|My first fitted sleeve.|
I highly recommend getting a tailor's ham before you start putting in fitted sleeves -- It's not too much money and it makes the part where you iron the seam flat much, much easier. For most sleeves a proper sleeve roll or sleeve board isn't necessary, but I have to admit I do like mine a lot. If you can only get one, definitely get the ham first and get the sleeve roll/board later because the ham will come in handy for many different sewing projects.
When you're cutting out a fitted sleeve, there will be a bell shape where the sleeve will join with the shoulder of the shirt. There will be notches on either side of this curve (and usually a few dots in between) -- one side will have a single notch and one side will have a double notch--these will correspond to single and double notches on the front and back armholes. When you're cutting out the pattern, you definitely want to pay attention to the cutting layout's instructions. If you're not able to fit the sleeve piece on a folded piece of fabric during the cutting layout and you have to cut the sleeve piece out twice, mind your p's and q's about the right/wrong side of both the fabric and the pattern piece, because those notches will tell you which side is the front and the back of the sleeve when you're trying to put it in, and it would be very easy to end up with "two left sleeves" so to speak if you have the notches in the same orientation for both sleeves.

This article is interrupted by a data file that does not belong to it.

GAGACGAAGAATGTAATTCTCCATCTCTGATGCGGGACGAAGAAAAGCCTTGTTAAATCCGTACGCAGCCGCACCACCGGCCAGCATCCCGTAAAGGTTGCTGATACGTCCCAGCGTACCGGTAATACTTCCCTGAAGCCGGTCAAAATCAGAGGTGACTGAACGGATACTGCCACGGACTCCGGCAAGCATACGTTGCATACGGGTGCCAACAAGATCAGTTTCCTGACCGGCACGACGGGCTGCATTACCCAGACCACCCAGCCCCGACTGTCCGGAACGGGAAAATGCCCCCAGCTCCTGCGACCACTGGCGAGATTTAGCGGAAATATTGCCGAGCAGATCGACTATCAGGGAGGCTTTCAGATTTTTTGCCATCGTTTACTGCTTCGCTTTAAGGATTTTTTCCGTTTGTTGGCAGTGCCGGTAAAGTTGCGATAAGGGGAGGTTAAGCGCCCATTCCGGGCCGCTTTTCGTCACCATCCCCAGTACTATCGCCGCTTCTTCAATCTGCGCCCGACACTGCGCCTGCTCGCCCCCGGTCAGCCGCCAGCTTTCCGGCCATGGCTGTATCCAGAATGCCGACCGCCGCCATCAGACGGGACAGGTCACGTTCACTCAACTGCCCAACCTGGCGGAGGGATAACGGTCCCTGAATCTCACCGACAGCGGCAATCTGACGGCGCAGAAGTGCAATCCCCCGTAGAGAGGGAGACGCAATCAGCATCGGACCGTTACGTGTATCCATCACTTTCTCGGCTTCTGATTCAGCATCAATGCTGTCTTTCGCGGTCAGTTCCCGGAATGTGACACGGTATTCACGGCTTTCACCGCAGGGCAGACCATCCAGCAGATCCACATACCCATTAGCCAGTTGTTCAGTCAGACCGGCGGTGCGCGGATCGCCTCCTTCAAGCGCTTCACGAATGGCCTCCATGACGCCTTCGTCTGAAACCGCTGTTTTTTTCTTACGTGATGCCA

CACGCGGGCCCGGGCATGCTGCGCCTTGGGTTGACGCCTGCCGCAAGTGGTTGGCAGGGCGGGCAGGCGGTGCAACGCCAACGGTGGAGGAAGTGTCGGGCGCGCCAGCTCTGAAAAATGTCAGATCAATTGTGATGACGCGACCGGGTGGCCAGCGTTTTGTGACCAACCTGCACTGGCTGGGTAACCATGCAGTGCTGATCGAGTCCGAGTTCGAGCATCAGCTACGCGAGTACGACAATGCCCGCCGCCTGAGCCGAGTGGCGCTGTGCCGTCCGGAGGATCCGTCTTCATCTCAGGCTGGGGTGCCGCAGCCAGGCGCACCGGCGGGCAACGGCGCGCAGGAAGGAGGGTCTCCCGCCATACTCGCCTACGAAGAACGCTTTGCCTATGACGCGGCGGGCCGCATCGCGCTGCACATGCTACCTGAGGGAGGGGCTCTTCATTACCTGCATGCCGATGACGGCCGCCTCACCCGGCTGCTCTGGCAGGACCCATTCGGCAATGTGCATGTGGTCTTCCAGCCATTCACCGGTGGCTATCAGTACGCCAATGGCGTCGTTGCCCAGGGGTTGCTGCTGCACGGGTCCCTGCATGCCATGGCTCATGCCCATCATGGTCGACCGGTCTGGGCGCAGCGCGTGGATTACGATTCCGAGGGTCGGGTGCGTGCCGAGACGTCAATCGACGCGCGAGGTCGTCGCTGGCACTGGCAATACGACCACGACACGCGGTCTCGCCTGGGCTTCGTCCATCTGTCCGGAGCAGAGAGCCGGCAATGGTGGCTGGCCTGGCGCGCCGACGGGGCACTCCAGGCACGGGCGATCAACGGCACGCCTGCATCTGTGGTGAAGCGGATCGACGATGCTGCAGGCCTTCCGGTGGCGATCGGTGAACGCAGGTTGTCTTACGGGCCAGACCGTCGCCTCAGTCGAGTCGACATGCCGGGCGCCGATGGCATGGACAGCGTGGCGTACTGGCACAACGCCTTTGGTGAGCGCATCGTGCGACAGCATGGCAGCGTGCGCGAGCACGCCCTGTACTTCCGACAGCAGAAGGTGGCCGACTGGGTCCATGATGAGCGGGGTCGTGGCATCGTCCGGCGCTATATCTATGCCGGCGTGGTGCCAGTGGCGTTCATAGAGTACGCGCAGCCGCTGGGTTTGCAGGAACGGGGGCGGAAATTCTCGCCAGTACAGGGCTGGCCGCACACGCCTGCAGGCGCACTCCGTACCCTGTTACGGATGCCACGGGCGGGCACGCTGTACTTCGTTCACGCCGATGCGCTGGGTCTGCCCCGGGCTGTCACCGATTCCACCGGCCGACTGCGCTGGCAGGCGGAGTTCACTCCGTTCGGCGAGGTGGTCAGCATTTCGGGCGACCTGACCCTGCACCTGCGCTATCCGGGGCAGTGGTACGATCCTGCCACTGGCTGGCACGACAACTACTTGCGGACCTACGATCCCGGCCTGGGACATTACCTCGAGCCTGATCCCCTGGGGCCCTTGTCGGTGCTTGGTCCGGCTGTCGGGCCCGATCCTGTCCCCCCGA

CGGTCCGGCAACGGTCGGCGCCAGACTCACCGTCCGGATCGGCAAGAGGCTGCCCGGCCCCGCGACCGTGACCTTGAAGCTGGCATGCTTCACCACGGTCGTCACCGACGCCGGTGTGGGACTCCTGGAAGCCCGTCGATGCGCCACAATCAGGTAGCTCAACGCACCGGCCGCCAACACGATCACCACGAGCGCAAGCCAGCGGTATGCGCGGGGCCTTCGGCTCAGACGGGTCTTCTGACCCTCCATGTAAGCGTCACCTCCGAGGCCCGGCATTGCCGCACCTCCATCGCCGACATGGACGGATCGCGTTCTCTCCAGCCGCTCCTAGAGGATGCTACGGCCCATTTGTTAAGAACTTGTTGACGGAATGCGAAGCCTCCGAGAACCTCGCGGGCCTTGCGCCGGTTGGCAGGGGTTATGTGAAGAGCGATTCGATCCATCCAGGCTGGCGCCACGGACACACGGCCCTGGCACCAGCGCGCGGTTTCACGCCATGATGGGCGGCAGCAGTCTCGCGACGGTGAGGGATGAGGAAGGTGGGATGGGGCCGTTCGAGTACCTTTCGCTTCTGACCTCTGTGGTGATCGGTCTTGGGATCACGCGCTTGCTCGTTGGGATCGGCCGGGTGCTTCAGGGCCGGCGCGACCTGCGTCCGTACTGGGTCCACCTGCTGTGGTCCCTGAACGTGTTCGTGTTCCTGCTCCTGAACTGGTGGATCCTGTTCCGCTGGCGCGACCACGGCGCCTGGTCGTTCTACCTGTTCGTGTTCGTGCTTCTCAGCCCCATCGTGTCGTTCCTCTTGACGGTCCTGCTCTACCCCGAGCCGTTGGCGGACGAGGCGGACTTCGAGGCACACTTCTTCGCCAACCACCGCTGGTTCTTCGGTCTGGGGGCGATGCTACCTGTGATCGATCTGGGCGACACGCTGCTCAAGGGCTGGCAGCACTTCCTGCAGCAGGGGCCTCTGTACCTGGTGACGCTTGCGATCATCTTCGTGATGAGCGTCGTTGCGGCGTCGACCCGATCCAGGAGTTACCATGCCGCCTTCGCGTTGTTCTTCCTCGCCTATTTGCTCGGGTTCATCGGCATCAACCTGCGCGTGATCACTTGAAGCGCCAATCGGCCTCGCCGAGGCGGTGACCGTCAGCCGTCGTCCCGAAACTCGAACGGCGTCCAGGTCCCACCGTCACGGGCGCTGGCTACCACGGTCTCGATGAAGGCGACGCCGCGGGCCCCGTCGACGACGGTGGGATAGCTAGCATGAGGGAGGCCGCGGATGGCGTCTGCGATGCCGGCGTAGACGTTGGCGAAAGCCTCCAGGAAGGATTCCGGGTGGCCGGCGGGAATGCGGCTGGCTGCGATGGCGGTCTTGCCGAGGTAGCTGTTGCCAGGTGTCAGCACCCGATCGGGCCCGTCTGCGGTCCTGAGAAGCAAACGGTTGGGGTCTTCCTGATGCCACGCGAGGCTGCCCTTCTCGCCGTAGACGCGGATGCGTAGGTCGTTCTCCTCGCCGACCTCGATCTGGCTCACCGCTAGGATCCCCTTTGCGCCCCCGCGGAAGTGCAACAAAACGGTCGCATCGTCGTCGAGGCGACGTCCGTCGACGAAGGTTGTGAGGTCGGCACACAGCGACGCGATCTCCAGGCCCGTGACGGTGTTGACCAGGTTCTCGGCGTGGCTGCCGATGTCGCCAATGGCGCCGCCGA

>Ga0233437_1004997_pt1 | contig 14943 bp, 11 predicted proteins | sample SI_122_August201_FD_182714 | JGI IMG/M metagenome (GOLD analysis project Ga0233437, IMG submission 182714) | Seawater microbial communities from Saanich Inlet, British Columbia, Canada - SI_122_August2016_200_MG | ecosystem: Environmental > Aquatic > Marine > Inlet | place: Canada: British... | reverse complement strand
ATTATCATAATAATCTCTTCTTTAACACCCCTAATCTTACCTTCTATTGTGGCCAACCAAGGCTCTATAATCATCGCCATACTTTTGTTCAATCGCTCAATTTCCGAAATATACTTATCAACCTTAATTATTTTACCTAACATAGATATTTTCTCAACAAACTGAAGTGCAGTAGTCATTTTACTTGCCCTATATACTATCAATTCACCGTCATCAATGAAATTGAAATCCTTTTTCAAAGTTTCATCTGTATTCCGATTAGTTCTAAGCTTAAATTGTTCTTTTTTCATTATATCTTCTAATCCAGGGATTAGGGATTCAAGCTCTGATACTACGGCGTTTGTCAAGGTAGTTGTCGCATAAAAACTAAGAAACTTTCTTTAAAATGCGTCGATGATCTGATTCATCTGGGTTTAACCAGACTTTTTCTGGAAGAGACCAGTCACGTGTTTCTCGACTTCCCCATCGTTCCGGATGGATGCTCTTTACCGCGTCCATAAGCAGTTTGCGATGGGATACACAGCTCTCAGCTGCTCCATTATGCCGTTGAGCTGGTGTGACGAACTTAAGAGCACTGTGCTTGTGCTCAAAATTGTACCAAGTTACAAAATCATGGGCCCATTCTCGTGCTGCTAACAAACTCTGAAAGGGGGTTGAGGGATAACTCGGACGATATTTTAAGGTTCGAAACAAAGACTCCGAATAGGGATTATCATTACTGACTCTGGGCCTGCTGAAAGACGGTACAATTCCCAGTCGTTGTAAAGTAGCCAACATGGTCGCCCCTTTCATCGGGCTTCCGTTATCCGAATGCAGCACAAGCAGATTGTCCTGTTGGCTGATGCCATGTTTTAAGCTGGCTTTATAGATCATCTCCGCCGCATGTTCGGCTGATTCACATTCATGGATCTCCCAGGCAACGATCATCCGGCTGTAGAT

So far I've run into two ways to put in a fitted sleeve. Version 1 appears to be the more common way. If you did the previous tunic project, you've done this already. This involves stitching the front and back of the shirt together at the side-seams and shoulders, easestitching along the sleeve's shoulder, then stitching and hemming the sleeve arm, then fitting the sleeve into the armhole of the shirt with a slight gather and joining from there.